LOS ANGELES -- When manager Joe Torre posted his Dodgers lineup for Saturday's game with the Yankees, it included slumping catcher Russell Martin and center fielder Matt Kemp."Those guys have to play these games," said Torre. "I don't think they're tired, I really don't. If anything, it's from trying too hard. Physically, I don't think they're worn down. Martin is in a 1-for-19 slide that has taken his average from .261 to .246. He hasn't homered since May 11 and has only four RBIs this month. Kemp, who hit .291 in May, is hitting .191 in June with 30 strikeouts in 89 at-bats and a .235 on-base percentage, .315 slugging percentage and .549 OPS, almost 300 points below the .842 he had in 2009. He has struck out six of his last nine at-bats.
Padilla shrugs off exchange with CC
LOS ANGELES -- Vicente Padilla has hit 103 batters with pitches in his Major League career and been accused of sometimes doing so intentionally, but he said the pitch that hit Robinson Cano on Friday night was not one of those."I'm not the bad guy in this movie," Padilla said Saturday. Padilla hit Cano in the backside with an 0-1 fastball in the fourth inning on Friday night. When Padilla came to bat in the bottom of the fifth inning, Yankees pitcher CC Sabathia hit Padilla with a first-pitch fastball on the leg. Plate umpire Phil Cuzzi considered Sabathia's retaliatory and issued warnings to both teams. "Hitting Cano was totally unintentional," said Padilla. "I throw inside. That was too inside. They want to antagonize, but I'm not the bad guy in this movie. I don't know why they hit me. I would imagine they did it to defend and protect teammates. I understand that, but the pitch I threw was not intentional." Padilla said he had never before faced Sabathia and had no history of trouble with him. The pitchers glared at each other as Padilla walked slowly toward first base with bat in hand. Padilla said no comments were exchanged. "If it makes him happy to hit me," said Padilla, "that's OK." The second batter Padilla faced after being hit, Alex Rodriguez, slugged the game-winning home run, but Padilla said the umpire's warning did not influence his pitch selection. "I tried a four-seamer in, but it kept in the middle," he said. "Nothing is going to change how I pitch in a game. I always pitch inside. The fact there's a warning isn't going to change that." Otherwise, Padilla was pleased with his second start after nearly two months on the disabled list with an inflamed radial nerve. He was charged with two runs in seven innings in the 2-1 loss and was especially effective with an Eephus slow curve. "I wish we had won, but I'm happy with the way I pitched and the velocity I had the whole game," he said.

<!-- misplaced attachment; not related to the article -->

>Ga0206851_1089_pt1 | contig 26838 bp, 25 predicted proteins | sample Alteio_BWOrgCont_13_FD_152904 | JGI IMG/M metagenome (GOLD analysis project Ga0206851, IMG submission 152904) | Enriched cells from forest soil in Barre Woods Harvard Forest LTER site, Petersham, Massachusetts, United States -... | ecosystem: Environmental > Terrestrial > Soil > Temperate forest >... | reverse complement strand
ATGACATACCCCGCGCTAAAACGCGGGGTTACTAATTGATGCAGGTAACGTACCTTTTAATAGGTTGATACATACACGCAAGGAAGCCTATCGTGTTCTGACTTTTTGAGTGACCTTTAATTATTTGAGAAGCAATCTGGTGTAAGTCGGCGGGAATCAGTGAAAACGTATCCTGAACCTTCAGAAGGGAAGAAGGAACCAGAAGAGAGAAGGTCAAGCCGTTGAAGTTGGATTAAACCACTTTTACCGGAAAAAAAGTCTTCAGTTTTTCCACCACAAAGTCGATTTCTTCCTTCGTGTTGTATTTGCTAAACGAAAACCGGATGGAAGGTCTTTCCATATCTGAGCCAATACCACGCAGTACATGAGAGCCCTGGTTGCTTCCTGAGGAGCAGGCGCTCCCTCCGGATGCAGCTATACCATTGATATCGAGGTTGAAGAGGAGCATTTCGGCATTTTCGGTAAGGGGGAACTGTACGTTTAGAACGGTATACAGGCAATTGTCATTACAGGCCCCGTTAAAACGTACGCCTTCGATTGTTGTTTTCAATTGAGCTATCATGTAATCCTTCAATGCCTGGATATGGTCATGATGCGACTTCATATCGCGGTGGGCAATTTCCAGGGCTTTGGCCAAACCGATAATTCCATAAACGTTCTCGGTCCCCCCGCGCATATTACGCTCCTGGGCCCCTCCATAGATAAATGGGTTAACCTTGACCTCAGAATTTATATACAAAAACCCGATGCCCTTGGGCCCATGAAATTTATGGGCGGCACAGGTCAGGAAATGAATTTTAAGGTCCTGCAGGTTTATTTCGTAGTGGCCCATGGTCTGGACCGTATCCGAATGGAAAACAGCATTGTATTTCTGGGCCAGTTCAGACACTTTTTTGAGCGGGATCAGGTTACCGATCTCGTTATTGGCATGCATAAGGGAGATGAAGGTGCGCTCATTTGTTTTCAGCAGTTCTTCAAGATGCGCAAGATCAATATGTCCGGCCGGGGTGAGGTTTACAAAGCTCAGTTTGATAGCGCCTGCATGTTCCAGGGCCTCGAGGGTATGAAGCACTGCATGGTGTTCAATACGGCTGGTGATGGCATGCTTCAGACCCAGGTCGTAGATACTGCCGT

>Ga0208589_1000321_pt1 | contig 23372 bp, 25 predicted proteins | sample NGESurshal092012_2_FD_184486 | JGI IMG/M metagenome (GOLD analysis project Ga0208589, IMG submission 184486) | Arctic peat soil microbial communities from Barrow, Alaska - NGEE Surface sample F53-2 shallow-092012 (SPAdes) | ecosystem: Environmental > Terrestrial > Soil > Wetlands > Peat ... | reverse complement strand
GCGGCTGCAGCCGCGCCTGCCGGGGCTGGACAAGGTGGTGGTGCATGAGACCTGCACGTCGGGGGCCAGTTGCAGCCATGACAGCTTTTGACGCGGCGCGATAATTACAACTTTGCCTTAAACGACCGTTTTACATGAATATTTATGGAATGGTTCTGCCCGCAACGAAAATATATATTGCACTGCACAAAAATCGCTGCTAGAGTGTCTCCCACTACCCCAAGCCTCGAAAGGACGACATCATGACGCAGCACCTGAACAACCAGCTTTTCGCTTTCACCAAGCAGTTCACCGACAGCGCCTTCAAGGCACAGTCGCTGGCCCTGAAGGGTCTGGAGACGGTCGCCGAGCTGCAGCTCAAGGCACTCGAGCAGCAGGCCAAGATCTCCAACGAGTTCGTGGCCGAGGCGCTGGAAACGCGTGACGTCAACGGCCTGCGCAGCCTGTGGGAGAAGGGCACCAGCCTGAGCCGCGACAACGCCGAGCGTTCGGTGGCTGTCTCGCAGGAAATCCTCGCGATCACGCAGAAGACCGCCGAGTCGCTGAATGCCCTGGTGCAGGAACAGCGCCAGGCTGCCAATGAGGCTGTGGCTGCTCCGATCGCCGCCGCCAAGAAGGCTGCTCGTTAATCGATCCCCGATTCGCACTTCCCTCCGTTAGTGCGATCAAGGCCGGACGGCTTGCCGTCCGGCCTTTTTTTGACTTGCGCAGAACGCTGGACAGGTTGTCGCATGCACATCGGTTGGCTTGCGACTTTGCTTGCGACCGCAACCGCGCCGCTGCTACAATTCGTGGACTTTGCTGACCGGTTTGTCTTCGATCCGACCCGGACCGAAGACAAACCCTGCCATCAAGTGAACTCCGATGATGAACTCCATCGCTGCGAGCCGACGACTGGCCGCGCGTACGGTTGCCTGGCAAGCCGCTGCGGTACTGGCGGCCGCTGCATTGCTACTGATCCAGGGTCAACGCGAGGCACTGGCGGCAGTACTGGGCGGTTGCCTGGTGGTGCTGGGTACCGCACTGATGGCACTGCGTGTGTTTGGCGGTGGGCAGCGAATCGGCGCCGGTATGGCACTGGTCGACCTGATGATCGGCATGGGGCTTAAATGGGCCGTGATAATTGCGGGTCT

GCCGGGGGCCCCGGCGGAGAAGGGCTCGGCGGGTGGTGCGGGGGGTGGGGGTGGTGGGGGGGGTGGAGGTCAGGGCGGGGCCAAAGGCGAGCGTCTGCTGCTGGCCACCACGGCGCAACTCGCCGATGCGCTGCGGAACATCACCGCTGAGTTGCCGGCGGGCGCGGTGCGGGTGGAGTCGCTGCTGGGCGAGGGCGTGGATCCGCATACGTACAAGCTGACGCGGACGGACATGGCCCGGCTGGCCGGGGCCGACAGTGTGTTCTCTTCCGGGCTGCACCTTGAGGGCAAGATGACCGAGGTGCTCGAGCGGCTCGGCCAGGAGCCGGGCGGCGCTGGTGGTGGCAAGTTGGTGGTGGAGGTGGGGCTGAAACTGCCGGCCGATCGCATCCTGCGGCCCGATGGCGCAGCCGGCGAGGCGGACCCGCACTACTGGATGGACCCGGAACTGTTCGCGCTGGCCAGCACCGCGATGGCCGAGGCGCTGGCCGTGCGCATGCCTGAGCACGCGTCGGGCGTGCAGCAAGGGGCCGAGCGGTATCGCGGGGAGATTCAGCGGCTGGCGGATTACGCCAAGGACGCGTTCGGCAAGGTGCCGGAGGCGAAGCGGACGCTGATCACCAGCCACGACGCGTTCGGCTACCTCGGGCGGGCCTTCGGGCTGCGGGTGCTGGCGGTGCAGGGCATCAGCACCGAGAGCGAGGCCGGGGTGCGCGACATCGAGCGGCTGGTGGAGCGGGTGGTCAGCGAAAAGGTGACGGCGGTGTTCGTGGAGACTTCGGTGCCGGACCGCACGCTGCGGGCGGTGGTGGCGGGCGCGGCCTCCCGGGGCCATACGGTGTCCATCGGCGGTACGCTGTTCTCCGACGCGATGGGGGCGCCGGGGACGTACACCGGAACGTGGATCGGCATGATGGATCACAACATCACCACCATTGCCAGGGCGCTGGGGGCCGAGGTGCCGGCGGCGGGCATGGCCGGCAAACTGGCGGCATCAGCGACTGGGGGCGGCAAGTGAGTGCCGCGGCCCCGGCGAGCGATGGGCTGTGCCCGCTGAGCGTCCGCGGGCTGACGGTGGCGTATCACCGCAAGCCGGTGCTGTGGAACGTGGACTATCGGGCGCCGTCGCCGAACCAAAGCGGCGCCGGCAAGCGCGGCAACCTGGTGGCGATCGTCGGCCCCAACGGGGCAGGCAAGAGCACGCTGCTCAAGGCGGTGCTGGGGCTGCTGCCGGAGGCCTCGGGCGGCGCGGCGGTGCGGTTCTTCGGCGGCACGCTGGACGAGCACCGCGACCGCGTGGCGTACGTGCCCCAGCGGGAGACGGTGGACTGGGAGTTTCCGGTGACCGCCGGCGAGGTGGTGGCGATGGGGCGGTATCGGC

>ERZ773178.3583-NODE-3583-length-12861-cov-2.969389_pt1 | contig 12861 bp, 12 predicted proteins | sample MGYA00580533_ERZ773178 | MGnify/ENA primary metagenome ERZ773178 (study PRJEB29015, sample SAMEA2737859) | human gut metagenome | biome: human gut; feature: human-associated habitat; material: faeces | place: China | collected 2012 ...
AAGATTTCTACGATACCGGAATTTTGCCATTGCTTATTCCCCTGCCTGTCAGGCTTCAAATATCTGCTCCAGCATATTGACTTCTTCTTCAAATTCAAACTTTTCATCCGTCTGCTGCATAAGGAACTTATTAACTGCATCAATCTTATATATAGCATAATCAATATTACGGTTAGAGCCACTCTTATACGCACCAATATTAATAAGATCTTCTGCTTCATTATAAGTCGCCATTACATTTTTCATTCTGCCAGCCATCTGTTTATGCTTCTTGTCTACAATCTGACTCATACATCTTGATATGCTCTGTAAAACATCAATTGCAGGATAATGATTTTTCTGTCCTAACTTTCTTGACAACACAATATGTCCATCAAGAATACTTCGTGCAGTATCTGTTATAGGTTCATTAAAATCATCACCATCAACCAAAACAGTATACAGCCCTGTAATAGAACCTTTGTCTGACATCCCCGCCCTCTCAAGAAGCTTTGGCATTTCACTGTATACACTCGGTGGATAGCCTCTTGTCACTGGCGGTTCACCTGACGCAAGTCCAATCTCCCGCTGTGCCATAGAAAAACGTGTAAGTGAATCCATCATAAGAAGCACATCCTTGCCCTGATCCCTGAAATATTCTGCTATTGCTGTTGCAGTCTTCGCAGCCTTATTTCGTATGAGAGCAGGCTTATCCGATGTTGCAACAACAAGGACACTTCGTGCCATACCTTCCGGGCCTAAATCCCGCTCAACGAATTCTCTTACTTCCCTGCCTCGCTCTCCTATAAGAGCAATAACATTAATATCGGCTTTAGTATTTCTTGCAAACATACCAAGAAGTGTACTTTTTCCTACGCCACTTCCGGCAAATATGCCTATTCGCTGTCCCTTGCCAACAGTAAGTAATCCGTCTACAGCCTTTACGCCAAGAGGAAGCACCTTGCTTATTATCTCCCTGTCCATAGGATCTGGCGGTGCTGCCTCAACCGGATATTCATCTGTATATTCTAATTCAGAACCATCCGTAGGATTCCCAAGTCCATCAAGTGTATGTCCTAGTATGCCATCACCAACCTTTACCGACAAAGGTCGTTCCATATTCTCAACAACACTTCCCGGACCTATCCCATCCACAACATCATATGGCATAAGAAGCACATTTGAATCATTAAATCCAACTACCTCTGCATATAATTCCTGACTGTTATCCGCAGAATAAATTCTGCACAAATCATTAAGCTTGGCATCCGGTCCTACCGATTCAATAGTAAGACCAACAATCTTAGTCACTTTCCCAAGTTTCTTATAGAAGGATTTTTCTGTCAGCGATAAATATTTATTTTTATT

Wade set to begin rehab
LOS ANGELES -- Injured Dodgers reliever Cory Wade was scheduled to begin a Minor League rehab assignment Saturday night at Class A Inland Empire. Wade had shoulder surgery in the spring.The Dodgers also have promoted prospects Jerry Sands, Aaron Miller and Will Savage from Class A. Sands, a slugging first baseman, was hitting .333 with 18 homers and 46 RBIs in 69 games at Great Lakes. He's already hit home runs in his first two games at Double-A Chattanooga. Miller, the supplemental pick in last year's First-Year Player Draft, was 2-4 with a 2.77 ERA in 13 starts for Inland Empire. In his first start at Chattanooga, Miller allowed two runs in six innings. Savage, a 25th-round pick from the University of Oklahoma, was 6-2 with a 2.80 ERA in 13 starts at Great Lakes. He's been promoted to Inland Empire.
Torre attends Wooden's memorial service
LOS ANGELES -- The Dodgers' lineup was posted late Saturday because manager Joe Torre attended the memorial service for late UCLA basketball coach John Wooden, followed by a meeting with the front office.Torre said facing some of his former Yankees players reminded him of some of Wooden's principles as memorialized in his Pyramid for Success -- namely, character. "You realize how many players come down the pike and that character gets you through the tough times," said Torre. He said the memorial included a video of Wooden's NCAA championship teams and speeches by broadcasters Vin Scully and Al Michaels as well as some of Wooden's former players. Wooden died June 4 at age 99.
Ken Gurnick is a reporter for MLB.com. This story was not subject to the approval of Major League Baseball or its clubs.